For what it’s worth, Singles was also one of the, if not the first real Gen X film — predating (it’s production, at least) Slacker, and eventually giving rise to other, lesser and greater imitations like Reality Bites, High Fidelity and — for better or worse — the television sitcom, “Friends.” (Fun Fact: “Friends” was a second iteration of a planned television show based on “Singles” that Cameron Crowe vetoed). It’s also worth noting that Crowe — the all-time youngest contributor to Rolling Stone — was well ahead of the pop-culture curve here; production of “Singles” was actually completed before “Smells Like Teen Spirit” was even released. Singles, initially, was a small film that revolved around the Seattle music scene (e.g., Mudhoney), and featured cameos from Chris Cornell, Alice in Chains, and all four members of Pearl Jam (all of whom, during filming, were obscure outside of Seattle — I’m not even sure the term “grunge” had been coined yet). Prescient as hell, by the time Singles was released two years later (the studio had no idea how to market it), grunge was in full-bloom, which is why the movie was largely overshadowed by its soundtrack (if you were over the age of 12 in 1992, you almost certainly owned it and you’ve probably had the relentlessly catchy “Dyslexic Heart” stuck in your head the second you saw what film was being reviewed here); it’s also why the style of the film’s characters was so oddly mixed between 80s fashion (see, e.g., the bangs on both Bridget Fonda and Sheila Kelley) and grunge (to wit: the attire of Matt Dillon or the soul patch on Jim True-Frost, or Mr. Pryzbylewski to fans of “The Wire.”) And, like Dazed and Confused, released a year later, Singles had a lot of faces in it that wouldn’t have meant anything to you at the time, but who are jarringly recognizable if you watch it today (in addition to Jim True-Frost, there is also a very young Christopher Masterson, Victor Garber, Paul Giamatti, and Jeremy Piven (pre-hairpiece)). Even Tim Burton made a small, but memorable cameo as the next Martin Score-sees.

The film deals, mostly anecdotally, with five characters — Janet Livermore (Bridget Fonda) is an insecure 23-year-old infatuated with one of her neighbors, Cliff Poncier (Matt Dillon), the self-absorbed, talent-deprived lead singer of Citizen Dick, a role that Kevin Dillon’s character in “Entourage” must have pulled a lot from. Janet’s insecurities led her briefly to consider a boob job to satisfy Cliff’s hourglass syndrome. Debbie Hunt (Sheila Kelly) is looking for the perfect man via a video dating service (“Come to where the flavor is, come to Debbie country”). And then there is Campbell Scott, the twenty-something, less idiosyncratic version of Lloyd Dobbler, a traffic engineer trying to build a Supertrain in Seattle (“you give the people coffee and great music, they will park and ride”). He falls for Linda (Kyra Sedwick), an environmentalist with trust issues, and the two spend most of the film completely sabotaging their relationship. It’s beautiful.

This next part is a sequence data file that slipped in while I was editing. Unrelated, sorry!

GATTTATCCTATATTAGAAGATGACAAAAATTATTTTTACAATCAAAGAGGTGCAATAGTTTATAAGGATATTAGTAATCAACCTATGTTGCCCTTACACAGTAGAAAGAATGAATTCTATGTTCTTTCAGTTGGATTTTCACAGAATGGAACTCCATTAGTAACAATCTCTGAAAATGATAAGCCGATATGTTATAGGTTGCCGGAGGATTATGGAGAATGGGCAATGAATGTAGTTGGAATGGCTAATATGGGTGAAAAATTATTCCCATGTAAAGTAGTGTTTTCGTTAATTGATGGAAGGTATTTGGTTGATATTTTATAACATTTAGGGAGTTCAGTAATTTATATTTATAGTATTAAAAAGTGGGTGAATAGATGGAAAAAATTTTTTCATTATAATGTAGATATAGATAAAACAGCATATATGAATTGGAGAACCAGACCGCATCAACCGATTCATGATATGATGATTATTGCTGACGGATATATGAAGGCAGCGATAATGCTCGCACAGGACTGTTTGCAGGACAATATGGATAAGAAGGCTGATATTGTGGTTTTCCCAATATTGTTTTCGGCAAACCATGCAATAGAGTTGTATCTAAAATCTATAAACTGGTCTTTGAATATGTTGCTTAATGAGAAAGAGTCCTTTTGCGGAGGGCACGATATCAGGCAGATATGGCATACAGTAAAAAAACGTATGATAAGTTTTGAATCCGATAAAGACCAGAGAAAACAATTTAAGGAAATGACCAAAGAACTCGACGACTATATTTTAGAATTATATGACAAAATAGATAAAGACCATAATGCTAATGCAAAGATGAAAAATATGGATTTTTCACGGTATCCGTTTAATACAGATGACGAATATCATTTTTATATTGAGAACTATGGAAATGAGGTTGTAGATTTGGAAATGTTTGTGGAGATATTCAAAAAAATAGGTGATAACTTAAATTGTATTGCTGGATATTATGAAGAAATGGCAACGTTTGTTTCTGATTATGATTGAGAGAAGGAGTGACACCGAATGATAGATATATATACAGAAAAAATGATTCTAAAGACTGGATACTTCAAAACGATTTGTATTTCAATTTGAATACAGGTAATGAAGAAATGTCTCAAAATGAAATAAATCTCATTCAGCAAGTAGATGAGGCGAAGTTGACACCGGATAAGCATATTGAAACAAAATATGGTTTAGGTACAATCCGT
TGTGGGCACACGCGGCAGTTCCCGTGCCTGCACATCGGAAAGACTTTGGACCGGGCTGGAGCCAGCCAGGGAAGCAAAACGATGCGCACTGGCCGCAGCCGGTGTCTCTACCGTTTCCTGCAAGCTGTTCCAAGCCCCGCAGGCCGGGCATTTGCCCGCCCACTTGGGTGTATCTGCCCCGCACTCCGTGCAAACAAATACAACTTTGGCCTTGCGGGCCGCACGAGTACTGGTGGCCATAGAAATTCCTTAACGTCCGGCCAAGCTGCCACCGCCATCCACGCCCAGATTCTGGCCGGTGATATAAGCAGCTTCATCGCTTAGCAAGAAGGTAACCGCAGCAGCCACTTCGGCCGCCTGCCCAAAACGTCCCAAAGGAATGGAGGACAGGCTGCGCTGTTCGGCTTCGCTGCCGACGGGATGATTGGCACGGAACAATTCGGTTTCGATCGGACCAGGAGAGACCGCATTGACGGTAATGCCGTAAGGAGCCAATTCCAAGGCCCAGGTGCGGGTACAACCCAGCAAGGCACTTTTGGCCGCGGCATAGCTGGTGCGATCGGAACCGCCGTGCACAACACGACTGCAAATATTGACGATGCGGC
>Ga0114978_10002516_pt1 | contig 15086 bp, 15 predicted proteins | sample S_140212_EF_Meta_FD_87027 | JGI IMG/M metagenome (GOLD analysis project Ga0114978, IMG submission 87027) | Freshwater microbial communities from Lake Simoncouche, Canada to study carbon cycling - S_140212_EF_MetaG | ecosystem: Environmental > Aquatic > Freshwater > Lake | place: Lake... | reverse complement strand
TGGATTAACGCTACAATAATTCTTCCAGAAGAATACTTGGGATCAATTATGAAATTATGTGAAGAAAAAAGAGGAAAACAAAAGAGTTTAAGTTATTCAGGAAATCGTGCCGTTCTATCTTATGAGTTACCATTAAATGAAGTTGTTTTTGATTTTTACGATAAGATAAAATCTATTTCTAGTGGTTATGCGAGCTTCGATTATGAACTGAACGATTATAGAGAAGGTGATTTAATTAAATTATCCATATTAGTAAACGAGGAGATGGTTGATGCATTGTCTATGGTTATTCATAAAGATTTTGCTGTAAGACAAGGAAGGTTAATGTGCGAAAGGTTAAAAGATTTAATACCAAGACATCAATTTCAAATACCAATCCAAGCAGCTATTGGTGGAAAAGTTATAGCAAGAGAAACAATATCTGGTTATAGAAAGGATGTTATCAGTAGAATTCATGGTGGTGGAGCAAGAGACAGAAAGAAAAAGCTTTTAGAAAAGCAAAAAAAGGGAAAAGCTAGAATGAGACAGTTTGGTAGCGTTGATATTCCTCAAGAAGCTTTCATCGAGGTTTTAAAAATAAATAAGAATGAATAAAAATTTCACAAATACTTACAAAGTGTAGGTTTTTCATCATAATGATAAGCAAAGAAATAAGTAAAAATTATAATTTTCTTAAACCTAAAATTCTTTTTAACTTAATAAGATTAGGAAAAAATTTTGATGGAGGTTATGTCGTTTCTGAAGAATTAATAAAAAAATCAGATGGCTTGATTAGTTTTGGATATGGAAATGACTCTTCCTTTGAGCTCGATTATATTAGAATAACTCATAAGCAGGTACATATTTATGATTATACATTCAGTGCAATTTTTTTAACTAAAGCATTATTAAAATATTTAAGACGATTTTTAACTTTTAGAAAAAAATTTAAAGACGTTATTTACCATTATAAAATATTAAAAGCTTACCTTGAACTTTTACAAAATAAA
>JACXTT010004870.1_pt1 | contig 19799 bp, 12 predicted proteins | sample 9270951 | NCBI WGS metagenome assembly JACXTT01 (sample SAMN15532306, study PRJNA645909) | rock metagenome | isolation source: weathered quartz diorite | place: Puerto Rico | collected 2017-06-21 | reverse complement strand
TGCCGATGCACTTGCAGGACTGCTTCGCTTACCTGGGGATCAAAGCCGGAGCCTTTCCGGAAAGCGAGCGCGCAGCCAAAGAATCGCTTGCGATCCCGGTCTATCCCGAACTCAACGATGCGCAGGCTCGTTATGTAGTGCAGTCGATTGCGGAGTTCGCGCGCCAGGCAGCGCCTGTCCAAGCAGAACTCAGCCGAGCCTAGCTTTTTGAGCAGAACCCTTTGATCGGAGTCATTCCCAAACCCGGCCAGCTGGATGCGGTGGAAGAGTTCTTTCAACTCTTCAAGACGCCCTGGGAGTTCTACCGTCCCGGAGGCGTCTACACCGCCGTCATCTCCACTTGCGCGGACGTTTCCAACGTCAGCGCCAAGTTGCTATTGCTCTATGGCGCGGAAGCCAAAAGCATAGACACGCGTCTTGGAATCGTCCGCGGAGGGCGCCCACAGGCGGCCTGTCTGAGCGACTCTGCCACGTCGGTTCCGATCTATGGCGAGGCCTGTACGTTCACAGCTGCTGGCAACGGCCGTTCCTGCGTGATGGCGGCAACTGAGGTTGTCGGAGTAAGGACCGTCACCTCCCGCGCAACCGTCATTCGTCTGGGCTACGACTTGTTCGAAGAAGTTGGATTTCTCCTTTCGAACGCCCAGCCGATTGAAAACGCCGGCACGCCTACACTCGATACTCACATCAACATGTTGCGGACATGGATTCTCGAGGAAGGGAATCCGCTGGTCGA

There’s not really much of an overarching narrative in Singles; mostly, Crowe uses his characters to explore how small, isolated moments can affect a relationship. There’s a certain sitcomy feel to the movie, but in the best kind of way — it’s lightweight, but deceptively substantive, a thousand different pop songs distilled into an hour and a half. (It’s also the perfect Hangover Theater flick if you fell in love with someone the night before.) But what I appreciate most about Singles is that the big, dramatic speech never works, nor does the name written out in rose petals — and in real life these gestures never do (desperation, after all, is the “world’s worst cologne.”) Instead, it’s the small things — a single broken plate or a sneeze — that brings couples together.

Everything else is just an act.

Dustin Rowles is the publisher of Pajiba. He lives with his wife and son in Ithaca, New York. You may email him, or leave a comment below.

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Singles / Dustin Rowles

Pajiba Blockbusters | May 29, 2008 | Comments ()